Second, our company should provide value to society. As an outdoor advertisement provider, we should contribute towards developing beautiful cities, and should be in harmony with the city. Adding beauty to the city is our value to society.

Third, our company should help our employees fulfil their value. Helping employees grow is one of the company’s missions. No one comes to us with perfect thinking and all the skills needed. We hope employees can feel their own significance to the company, to their families and to society, and that they will continually learn, develop and grow.

Finally, we should realise our company’s own value. Whether it is the value of our products and services, or the training and development of our employees, both depend on the value of the company itself. This is the basis for all the aspects of value we provide. Value here does not just mean profit, but it also means that every employee should love their job and want to contribute whatever they can to the company.

TheLINK: How important is innovation to outdoor media? How do you think employees can be inspired to have a spirit of innovation?

Innovation is the most crucial factor for the success of outdoor media, because now we are living in an “eye-ball economy”, we have to try our best to catch the attention of customers and advertising clients. Though I think it’s difficult for anyone to be continuously innovative, we stress that everyone should create and realise value in their jobs. This process will surely generate innovation. We hope our employees can first identify their own value, then they can be of value to our company and society.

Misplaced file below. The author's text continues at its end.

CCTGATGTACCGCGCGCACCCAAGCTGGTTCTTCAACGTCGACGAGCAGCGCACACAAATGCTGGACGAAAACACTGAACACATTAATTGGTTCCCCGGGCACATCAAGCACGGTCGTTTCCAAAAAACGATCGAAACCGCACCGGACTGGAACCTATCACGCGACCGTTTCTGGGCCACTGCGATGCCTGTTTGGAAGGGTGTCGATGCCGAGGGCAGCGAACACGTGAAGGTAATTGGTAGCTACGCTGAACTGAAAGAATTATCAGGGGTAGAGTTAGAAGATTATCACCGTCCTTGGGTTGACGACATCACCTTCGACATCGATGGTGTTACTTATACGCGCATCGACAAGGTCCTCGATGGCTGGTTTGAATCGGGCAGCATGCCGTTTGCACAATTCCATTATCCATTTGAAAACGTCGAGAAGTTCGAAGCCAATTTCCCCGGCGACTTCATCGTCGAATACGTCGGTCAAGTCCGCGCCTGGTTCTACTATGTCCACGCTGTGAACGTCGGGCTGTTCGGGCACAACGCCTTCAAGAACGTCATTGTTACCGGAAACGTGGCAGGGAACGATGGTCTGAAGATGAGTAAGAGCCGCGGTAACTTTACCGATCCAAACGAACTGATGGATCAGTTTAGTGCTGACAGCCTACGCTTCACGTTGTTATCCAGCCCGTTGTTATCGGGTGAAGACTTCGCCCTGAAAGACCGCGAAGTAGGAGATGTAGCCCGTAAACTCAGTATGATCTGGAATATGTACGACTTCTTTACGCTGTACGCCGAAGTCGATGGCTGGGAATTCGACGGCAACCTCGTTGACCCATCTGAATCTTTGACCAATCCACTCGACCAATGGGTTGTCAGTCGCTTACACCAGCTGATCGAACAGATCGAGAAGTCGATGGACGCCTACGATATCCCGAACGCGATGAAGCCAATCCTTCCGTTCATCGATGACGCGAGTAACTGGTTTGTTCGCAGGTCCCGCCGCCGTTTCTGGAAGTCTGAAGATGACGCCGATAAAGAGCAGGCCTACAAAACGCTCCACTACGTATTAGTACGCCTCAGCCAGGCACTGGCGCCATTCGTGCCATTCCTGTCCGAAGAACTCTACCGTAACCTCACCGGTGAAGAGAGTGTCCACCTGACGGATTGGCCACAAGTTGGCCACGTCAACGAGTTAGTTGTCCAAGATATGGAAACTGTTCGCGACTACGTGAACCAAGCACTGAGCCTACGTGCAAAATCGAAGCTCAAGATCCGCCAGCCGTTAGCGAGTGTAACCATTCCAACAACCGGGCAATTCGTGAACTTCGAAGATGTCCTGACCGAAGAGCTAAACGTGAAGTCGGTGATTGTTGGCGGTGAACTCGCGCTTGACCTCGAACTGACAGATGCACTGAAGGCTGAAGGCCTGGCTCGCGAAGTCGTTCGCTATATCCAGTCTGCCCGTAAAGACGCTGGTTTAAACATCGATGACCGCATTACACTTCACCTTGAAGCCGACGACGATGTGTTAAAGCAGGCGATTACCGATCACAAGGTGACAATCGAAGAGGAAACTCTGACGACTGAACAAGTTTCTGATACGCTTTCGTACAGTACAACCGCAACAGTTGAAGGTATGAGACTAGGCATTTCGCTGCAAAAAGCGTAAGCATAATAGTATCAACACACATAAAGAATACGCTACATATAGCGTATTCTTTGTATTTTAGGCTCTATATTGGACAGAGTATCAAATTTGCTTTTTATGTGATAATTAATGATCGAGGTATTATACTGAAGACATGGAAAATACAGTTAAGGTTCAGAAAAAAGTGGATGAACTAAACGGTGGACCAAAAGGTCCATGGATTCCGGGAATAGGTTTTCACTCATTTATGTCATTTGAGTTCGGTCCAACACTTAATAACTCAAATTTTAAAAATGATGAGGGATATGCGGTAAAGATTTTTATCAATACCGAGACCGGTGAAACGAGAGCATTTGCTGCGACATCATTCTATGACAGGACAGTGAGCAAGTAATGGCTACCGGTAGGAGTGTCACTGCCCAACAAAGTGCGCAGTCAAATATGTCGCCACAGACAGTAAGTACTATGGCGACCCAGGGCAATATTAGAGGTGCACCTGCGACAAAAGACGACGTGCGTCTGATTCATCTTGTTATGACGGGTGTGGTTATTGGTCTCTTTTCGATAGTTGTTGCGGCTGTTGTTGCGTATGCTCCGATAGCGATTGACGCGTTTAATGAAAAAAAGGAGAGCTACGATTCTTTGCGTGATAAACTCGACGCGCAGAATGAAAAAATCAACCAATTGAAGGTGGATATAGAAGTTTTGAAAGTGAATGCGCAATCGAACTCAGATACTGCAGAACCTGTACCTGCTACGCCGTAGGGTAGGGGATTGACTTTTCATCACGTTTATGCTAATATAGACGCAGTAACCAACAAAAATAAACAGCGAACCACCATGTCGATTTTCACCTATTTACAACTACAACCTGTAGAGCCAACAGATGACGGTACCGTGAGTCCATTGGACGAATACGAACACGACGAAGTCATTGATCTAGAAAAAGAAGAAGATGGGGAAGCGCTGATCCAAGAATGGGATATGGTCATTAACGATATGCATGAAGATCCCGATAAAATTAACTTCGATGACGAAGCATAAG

Entrepreneurial Spirit, Volume 3, 2014

TheLINK: Perhaps it was this philosophy of respecting employees’ value that earned you the 2005 CCTV Annual Employer Survey Popularity Ranking of the “Top 10 Chongqing Employers”. Can you tell us something about how you manage your employees?

My basic idea in employee management is “humans first”, as I hope that our employees will improve themselves every day. They have to be responsible for themselves before they can be responsible for their families, the company and society. I encourage them to reflect on where their responsibilities lie, and my efforts at employee management are mostly focused on this area.

TheLINK: Why did you choose the CEIBS EMBA programme? What did you gain from your study at CEIBS?

In 2000 I did my MBA programme at another university, and afterwards I wanted to have a more systematic review of what I had learned. I’d heard that CEIBS was the most academically rigorous business school in China, so I began its EMBA programme in 2003. My biggest gain at CEIBS was to develop good habits for critical thinking. CEIBS taught me to think more reasonably and systematically in both life and work.

TheLINK: You were the winner of the CEIBS EMBA Golden Torch Award in 2012, and you donated RMB 25 million worth of media resources to help CEIBS’ branding and programme promotion in southwest China. What inspired you to invest in your alma mater in this way?

Compared to the donations made by other alumni, mine is small in its significance. I just contributed what I could, and I hope that my donation will inspire more of our alumni to contribute resources they have in their respective industries. CEIBS is still a young business school and could use more support from alumni donations and other alumni resources. I hope in the future CEIBS will be able to see more investments from alumni resources to help it continue to develop further.

TheLINK: As director of the Chongqing Alumni Chapter, can you tell us about its regular activities?

People from Chongqing are forthright and outgoing, so our Chongqing Chapter is like a huge family. When there is an alumni gathering or there are friends coming from afar, people like to get together, regardless of whether they have a tight schedule. We have seasonally-themed activities, but more often our events centre around visits and interactions with other alumni chapters and with CEIBS. These activities don’t always help to further my career.  Sometimes they are time- and energy-consuming, but I think everyone should have a bit of the “I’m for everyone and everyone’s for me” spirit. This is necessary for all of us if we want to take a step forward. In addition, we all say what we want to say and communicate very openly at alumni meetings. This is a very good feeling.